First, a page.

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Arts & Entertainment "Beauty in art is often nothing but ugliness subdued." The written word, the spoken word, performance art, visual art. What is "Art?" From television advertising to opera, comic books to classic literature, vacation snapshots to the Sistine Chapel Frescoes; we are exposed to art every day. What is art to you?

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Old 04-02-2011, 03:09 PM   #1 (permalink)
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Singapore : Bob Dylan

Bob Dylan, John Legend and more at Timbre Rock & Roots 2011
Charlene Fang
21 January, 2011

Yes, Dylan is coming to Singapore.

Block out April 15-16, and probably the next day too for recovery


Catch Bob Dylan warble "Knockin' on Heaven's Door" live this April.

You read it right, Bob Dylan and John Legend will be performing in Singapore for the Timbre Rock & Roots 2011 on April 15-16.

And that's not all.

Joining them will be Imogen Heap, Michael Franti & Spearhead, Toots & The Maytals and Trombone Shorty & Orleans Avenue.

The main draw of the festival is undoubtedly the chance to catch the legendary Bob Dylan live.

"It's a rare chance for music lovers in Singapore to pay homage to a man who has given the world of music so much," says Danny Loong, chief creative director of Timbre Group.

While it is early days yet, the line-up has already been released with Michael Franti & Spearhead, Bob Dylan, Toots & The Maytals and local band Raw Earth on April 15, and John Legend, Trombone Shorty and Imogen Heap on the April 16.

Public ticket sales begin from February 5, with a priority booking period for OCBC Card Members January 21-February 4.

Timbre Rock & Roots
Marina Promenade, FI tracks behind Singapore Flyer
April 15 and 16, 6 p.m.
Tickets from S$70-S$200 via SISTIC

cnngo.com
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Old 04-02-2011, 03:25 PM   #2 (permalink)
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Bob Dylan. Philippines has JANET JACKSON!!! Tonight!!! We are truly blessed........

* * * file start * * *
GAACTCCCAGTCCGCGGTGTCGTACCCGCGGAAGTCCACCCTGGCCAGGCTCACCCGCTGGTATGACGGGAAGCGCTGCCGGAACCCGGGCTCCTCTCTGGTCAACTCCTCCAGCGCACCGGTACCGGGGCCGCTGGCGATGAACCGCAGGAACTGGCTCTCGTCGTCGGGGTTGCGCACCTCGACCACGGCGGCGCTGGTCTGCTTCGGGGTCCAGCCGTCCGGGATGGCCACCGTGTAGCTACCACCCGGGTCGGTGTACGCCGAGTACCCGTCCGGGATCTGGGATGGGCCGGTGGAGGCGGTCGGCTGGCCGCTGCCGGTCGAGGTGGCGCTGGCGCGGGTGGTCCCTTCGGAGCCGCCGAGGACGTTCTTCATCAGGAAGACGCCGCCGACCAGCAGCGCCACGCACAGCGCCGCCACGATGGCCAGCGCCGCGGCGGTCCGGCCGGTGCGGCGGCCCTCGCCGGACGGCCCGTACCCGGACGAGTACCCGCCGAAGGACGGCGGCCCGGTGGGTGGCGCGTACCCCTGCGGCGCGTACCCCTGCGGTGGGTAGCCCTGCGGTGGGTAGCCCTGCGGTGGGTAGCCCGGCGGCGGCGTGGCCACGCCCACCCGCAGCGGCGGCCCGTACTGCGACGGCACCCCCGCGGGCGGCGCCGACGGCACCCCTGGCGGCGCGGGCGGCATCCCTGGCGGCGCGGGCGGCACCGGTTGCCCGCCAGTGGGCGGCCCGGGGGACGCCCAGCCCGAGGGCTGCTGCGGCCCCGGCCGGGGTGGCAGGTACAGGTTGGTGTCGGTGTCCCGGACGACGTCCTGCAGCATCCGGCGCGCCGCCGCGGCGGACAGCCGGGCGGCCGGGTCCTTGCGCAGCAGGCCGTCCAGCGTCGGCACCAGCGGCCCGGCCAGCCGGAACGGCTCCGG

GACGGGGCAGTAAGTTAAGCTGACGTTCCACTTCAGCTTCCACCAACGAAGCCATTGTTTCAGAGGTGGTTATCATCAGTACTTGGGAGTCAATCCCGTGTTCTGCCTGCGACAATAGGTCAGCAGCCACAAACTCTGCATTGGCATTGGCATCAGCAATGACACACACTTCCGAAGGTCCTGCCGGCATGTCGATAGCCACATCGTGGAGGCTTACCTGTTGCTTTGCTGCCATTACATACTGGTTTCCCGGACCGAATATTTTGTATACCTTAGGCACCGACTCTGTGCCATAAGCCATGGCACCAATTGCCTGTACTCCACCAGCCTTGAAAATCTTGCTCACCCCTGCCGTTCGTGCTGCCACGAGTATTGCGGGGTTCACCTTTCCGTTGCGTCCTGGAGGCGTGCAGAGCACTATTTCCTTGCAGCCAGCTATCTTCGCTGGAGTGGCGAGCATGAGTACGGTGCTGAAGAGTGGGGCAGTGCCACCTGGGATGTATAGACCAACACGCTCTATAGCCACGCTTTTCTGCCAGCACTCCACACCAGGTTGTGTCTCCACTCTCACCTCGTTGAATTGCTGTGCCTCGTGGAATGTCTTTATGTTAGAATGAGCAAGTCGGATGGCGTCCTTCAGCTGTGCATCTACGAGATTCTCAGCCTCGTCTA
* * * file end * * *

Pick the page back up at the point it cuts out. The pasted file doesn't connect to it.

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Old 04-02-2011, 04:55 PM   #3 (permalink)
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originally dylan was pronounced dullon
so bob dullon.
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Old 04-02-2011, 04:59 PM   #4 (permalink)
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Robert Zimmerman to you
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Old 30-03-2011, 03:04 PM   #5 (permalink)
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Bob Dylan’s Simple Requests to Come to Asia and Denmark
30 March 2011

No big welcome, just a normal hotel room with two windows, no filming or direct broadcasting the show are among the requests of Bob Dylan when for when he comes to Vietnam to sing in HCM City on April 10. Bob Dylan’s tour to Asia-Pacific includes 25 shows, starting on April 3 in Taiwan, to China, Vietnam, Hong Kong, Singapore, Australia, New Zealand, Ireland, the UK, Switzerland, Germany, Denmark and finishing in the US on July 20.

Apart from the above simple requests, the famous singer posed two important requirements: the quality of sound must meet international standards and the seats cannot be lassified as VIP or economy seats.

Accordingly, all audiences will sit on the grass at the stadium of the RMIT International University in District 7, HCM City to enjoy Bob Dylan’s songs.

Before the 2-hour show by Bob Dylan, Vietnamese well-known singers – My Linh, Thanh Lam, Uyen Linh, Quang Dung, Duc Tuan and Tran Manh Tuan - will perform songs by Trinh Cong Son.

Dylan said that he knew a lot about the life and music career of Trinh Cong Son so Vietnam is a significant destination in his tour to Asia and Australia. Bob Dylan’s show in Vietnam is organized by Saigon Sound System, Thanh Nien Media Company and Trinh Cong Son’s family.

Bob Dylan’s tour to Asia-Pacific includes 25 shows, starting on April 3 in Taiwan, to China, Vietnam, Hong Kong, Singapore, Australia, New Zealand, Ireland, the UK, Switzerland, Germany, Denmark and finishing in the US on July 20.

Seven years ago, it was announced that Dylan would come to Vietnam to attend the World Peace Music Awards but the event was finally organized in the US.

Bob Dylan, 70, has been a major figure in music for five decades. Much of his most celebrated work dates from the 1960s when he was an informal chronicler, and an apparently reluctant figurehead, of social unrest.

A number of his songs such as “Blowin’ in the Wind” and “The Times They Are a-Changin’” became anthems for the US civil rights and anti-war movements. His early lyrics incorporated a variety of political, social and philosophical, as well as literary influences.